1991 Rebellion Anniversary in Iraqi Kurdistan Date in the current year: March 5, 2018

1991 Rebellion Anniversary in Iraqi Kurdistan 1991 Rebellion Anniversary is an official remembrance day in Iraqi Kurdistan, the only autonomous region of Iraq. It commemorates a series of popular rebellions that occurred in northern and southern Iraq in spring 1991, following the ceasefire of the Gulf War.

The rebellions were mostly fueled by the perception that Saddam Hussein had become vulnerable to regime change because of his defeat in the war. Participants of the mostly uncoordinated uprising included Shia Arab Islamists, Kurdish nationalists, military mutineers, and far-left groups.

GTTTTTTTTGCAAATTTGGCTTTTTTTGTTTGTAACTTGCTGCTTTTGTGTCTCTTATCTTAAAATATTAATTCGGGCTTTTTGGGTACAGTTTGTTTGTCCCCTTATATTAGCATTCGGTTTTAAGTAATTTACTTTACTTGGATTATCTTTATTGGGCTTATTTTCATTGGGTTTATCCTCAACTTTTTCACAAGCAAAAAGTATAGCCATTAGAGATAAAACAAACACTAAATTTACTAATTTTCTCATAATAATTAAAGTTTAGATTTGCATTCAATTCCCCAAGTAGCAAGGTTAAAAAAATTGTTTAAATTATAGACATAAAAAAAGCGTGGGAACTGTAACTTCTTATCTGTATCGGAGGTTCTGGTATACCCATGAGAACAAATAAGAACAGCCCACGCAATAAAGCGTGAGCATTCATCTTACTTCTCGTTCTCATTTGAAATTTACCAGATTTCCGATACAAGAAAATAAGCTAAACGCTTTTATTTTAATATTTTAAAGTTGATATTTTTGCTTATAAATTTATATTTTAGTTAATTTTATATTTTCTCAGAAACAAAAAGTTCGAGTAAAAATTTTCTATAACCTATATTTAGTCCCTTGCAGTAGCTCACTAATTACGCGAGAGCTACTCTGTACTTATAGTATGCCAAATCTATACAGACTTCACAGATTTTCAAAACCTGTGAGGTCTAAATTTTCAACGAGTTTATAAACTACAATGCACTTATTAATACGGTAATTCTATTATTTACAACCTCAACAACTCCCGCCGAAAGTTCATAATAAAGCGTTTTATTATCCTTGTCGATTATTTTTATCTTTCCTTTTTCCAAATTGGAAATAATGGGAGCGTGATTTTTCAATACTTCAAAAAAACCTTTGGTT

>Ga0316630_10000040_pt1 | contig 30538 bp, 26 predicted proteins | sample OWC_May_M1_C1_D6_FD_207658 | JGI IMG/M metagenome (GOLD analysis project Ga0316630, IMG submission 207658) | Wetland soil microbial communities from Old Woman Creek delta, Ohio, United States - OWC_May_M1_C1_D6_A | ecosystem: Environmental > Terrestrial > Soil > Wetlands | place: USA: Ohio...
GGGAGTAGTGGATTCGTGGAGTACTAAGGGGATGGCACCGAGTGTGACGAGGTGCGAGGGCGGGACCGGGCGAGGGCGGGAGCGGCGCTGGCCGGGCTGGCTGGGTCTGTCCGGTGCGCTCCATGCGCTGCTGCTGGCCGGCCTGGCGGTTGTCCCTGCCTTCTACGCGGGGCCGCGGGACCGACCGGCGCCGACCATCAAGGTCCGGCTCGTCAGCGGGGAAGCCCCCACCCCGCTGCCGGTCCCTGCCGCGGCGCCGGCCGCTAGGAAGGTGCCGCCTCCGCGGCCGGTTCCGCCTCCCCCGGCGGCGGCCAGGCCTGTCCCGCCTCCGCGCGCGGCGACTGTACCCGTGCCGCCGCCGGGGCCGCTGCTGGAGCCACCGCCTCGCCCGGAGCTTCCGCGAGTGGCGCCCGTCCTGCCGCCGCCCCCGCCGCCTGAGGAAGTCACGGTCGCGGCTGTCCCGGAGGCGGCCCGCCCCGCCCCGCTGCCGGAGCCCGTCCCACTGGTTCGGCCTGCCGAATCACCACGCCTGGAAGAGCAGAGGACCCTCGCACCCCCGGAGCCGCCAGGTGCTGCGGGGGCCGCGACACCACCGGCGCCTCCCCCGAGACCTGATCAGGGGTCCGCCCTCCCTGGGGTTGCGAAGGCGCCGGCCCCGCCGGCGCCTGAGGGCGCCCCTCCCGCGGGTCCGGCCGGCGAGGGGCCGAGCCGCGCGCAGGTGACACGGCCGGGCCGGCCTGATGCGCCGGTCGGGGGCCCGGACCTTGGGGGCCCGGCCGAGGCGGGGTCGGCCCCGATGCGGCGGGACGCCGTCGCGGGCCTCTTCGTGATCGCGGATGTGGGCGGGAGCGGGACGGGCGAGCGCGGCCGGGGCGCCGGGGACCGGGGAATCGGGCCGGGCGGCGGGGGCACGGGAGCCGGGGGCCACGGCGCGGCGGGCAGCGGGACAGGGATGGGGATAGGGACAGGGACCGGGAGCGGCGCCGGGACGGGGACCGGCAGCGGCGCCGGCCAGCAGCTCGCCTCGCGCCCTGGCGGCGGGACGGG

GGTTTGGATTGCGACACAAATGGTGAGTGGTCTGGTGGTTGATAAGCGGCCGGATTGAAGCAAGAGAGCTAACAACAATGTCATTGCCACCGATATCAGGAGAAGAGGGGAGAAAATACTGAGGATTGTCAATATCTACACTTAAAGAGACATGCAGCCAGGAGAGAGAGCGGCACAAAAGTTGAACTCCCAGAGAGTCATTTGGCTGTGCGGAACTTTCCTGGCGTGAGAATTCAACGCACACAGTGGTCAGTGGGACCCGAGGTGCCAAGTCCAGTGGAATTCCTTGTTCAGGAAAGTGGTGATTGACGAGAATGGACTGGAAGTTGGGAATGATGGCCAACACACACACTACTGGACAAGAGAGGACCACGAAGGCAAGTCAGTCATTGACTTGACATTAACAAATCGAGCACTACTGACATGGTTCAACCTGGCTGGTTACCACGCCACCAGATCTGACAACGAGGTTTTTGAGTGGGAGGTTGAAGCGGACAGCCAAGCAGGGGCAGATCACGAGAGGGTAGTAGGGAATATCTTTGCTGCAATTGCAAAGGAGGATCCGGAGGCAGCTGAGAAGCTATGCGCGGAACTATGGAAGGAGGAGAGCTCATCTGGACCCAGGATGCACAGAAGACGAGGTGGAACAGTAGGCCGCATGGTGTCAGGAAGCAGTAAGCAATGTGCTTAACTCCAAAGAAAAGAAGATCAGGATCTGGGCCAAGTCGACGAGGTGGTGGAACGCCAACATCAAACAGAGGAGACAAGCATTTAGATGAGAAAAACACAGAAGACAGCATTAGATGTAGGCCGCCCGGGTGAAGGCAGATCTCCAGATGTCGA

Uprisings in southern Iraq began near Basra on March 1, 1991. On March 5, a rebellion erupted in the north, in the town of Rania in Iraqi Kurdistan. Withing 10 days, Kurdish nationalists, Islamists, communists, army deserters and defected militiamen took control of most cities in the north. After the fall of Kirkuk on March 20, the rebels gained control over the entire ethnic Kurdistan.

However, regime loyalists managed to regroup and went on an offensive. On April 5, the government announced that the rebellion had been crushed. In the north, fighting continued until October and eventually lead to the establishment of the Kurdistan Regional Government and de facto autonomy of Iraqi Kurdistan.

The anniversary of the rebellion is officially celebrated in Iraqi Kurdistan. There also are other remembrance days dedicated to the uprising: Sulaymaniyah Liberation Day (March 7), Duhok Liberation Day (March 13), and Kirkuk Liberation Day (March 20).

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Category

Anniversaries and Memorial Days

Country

Iraq

Tags

1991 Rebellion Anniversary in Iraqi Kurdistan, holidays in Iraqi Kurdistan, 1991 rebellion in Iraq, 1991 uprising in Iraq